Their dense coat, thick skin, subcutaneous fat layers, large muscles, and digestive system which generates internal heat, ensure that these cows are well insulated.
But despite their resistance to cold, there are still some aspects that require more careful dairy cow management during winter.
Rainfall regions in South Africa
The Western Cape has a typical Mediterranean climate. Summers are hot and dry, and winters are cool to cold, with rain from May to September. Although winter temperatures are not very low – around 8 to 18°C – rain and wind can cause a drop in temperature.
Local research showed that the milk production of cows in open camps is only affected by hard, continuous rain – for example 20mm/day over four days. Shorter rainfall periods had little to no effect on milk production. Cows’ response to rain and cold varied and not all cows experienced a drop in milk production on rainy days compared to non-rainy days. Similar results were recorded in Australia.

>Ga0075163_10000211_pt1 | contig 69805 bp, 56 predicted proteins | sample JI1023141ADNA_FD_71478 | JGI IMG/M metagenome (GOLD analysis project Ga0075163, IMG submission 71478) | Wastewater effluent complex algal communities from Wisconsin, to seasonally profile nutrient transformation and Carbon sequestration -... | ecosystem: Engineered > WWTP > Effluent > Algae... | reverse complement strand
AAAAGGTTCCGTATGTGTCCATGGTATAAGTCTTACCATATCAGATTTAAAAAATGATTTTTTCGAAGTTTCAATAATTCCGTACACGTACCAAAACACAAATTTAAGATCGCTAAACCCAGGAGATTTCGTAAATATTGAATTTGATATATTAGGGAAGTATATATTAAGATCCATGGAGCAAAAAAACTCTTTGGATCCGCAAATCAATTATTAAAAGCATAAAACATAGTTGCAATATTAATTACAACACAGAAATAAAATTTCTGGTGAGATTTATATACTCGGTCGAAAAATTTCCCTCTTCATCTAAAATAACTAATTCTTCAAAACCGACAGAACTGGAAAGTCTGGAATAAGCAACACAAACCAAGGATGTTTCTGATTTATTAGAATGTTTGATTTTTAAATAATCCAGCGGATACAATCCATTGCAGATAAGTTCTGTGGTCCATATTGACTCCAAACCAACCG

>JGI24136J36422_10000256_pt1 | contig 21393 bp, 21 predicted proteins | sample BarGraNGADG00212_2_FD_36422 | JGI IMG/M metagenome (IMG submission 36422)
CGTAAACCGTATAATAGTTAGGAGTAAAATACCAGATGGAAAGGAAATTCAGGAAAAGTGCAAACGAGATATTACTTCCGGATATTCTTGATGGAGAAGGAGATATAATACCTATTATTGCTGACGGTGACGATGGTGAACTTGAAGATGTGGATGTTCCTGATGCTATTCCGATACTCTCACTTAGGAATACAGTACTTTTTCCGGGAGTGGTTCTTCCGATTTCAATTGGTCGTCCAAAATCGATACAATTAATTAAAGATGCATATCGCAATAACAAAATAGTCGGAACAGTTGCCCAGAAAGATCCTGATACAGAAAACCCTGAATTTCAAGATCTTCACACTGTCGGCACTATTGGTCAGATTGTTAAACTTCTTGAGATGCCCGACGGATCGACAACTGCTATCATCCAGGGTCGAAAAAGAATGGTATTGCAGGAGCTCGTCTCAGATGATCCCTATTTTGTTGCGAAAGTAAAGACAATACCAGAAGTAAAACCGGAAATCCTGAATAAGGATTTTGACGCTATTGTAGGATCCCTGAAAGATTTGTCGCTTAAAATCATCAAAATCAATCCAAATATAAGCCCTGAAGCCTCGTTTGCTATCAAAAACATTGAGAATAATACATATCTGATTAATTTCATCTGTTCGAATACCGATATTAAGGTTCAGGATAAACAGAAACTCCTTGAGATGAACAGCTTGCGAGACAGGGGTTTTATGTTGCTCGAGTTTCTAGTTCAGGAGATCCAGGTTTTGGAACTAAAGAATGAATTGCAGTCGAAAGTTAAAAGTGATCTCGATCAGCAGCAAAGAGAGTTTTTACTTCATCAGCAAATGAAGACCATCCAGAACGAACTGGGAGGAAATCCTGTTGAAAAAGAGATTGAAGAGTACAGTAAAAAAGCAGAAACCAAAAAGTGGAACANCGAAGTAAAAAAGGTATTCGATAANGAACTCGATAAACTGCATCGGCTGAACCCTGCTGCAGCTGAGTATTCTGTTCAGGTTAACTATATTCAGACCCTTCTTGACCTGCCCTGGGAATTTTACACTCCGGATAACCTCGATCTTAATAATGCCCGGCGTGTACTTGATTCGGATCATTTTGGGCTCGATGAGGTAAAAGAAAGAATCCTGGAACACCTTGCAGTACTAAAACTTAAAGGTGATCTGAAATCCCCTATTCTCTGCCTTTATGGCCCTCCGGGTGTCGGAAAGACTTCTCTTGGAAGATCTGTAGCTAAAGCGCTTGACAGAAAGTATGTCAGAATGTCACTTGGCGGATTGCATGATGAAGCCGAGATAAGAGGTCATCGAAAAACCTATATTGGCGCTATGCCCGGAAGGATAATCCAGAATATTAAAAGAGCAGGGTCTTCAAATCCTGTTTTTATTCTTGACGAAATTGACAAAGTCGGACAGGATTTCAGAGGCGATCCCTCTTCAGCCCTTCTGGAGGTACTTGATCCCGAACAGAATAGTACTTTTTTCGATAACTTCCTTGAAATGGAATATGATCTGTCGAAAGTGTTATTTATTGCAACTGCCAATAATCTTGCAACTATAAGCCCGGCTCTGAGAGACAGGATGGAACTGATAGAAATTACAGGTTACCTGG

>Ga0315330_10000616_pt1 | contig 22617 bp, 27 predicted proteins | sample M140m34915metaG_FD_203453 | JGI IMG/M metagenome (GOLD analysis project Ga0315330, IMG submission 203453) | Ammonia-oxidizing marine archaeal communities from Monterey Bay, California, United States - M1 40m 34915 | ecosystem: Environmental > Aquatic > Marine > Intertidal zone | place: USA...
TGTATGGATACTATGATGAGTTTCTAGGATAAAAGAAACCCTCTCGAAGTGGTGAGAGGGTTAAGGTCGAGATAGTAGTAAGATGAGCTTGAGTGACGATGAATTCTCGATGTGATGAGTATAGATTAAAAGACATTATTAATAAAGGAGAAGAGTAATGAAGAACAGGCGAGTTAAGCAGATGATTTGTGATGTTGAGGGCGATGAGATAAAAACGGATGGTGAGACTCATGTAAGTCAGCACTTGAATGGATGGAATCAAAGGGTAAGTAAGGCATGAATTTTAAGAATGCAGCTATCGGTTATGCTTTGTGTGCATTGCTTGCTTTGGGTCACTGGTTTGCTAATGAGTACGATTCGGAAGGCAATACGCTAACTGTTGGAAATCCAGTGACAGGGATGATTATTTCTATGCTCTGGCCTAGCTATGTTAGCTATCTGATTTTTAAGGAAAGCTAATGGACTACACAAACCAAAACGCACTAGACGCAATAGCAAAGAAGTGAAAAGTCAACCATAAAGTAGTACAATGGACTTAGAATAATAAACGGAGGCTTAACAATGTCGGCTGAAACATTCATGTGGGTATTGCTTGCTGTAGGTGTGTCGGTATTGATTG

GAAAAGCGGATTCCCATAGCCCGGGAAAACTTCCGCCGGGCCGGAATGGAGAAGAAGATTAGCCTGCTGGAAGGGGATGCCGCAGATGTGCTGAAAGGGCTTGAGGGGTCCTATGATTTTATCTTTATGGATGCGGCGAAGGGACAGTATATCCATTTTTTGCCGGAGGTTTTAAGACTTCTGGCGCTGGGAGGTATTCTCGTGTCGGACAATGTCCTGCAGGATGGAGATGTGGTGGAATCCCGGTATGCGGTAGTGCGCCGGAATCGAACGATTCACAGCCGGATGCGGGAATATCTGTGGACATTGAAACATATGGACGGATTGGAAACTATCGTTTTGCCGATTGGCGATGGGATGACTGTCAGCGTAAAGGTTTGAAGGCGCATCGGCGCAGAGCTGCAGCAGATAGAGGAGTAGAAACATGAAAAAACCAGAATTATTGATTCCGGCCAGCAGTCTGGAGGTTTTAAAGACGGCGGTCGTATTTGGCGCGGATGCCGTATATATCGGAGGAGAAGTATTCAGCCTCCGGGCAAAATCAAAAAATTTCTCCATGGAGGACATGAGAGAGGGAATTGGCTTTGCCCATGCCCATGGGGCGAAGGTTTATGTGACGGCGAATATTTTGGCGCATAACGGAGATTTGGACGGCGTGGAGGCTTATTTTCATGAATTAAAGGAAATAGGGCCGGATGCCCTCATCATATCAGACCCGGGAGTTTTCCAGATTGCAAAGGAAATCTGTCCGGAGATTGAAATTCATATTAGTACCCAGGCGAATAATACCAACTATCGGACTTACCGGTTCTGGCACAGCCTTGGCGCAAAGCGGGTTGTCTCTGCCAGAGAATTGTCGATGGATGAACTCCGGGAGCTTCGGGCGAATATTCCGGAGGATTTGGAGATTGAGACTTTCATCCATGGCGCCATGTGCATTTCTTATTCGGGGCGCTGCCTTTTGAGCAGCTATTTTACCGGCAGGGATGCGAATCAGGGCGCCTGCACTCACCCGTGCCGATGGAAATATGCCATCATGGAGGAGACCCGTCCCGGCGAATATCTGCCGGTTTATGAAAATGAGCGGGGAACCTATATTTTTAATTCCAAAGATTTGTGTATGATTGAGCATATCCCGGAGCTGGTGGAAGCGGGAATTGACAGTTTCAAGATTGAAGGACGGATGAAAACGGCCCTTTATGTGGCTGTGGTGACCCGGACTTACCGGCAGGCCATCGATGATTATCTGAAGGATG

In the summer rainfall regions, rain has a cooling effect and is not seen as too problematic. Keep in mind that rain rarely falls continuously, and cows can usually maintain their feed intake. It is only when cows ingest less feed that milk production is impaired.
How cold is cold?
In the interior of the country extreme night temperatures (lower than 3°C) occur from May to August. Average minimum temperatures in Bloemfontein are -0,2°C in June and -0,5°C in July, with a maximum temperature of around 17°C. These low minimum temperatures are still higher than the lowest thermoneutral temperature of -5°C for dairy cows.
In general cows require very little extra energy when it is cold, due to their high internal heat production. However, cows must be sheltered from wind and rain and must have a continuous supply of adequate amounts of feed due to their increased intake during cold conditions.
A dry place to rest
Regardless of when it rains, a dry and clean resting place for cows is crucial. Cows would rather lie down on concrete than in the mud. During the rain season the occurrence of mastitis increases due to wet and dirty soil conditions.
You can read up to 3 premium stories before you subscribe to Magzter GOLD
Log in, if you are already a subscriber
Get unlimited access to thousands of curated premium stories and 5,000+ magazines
READ THE ENTIRE ISSUE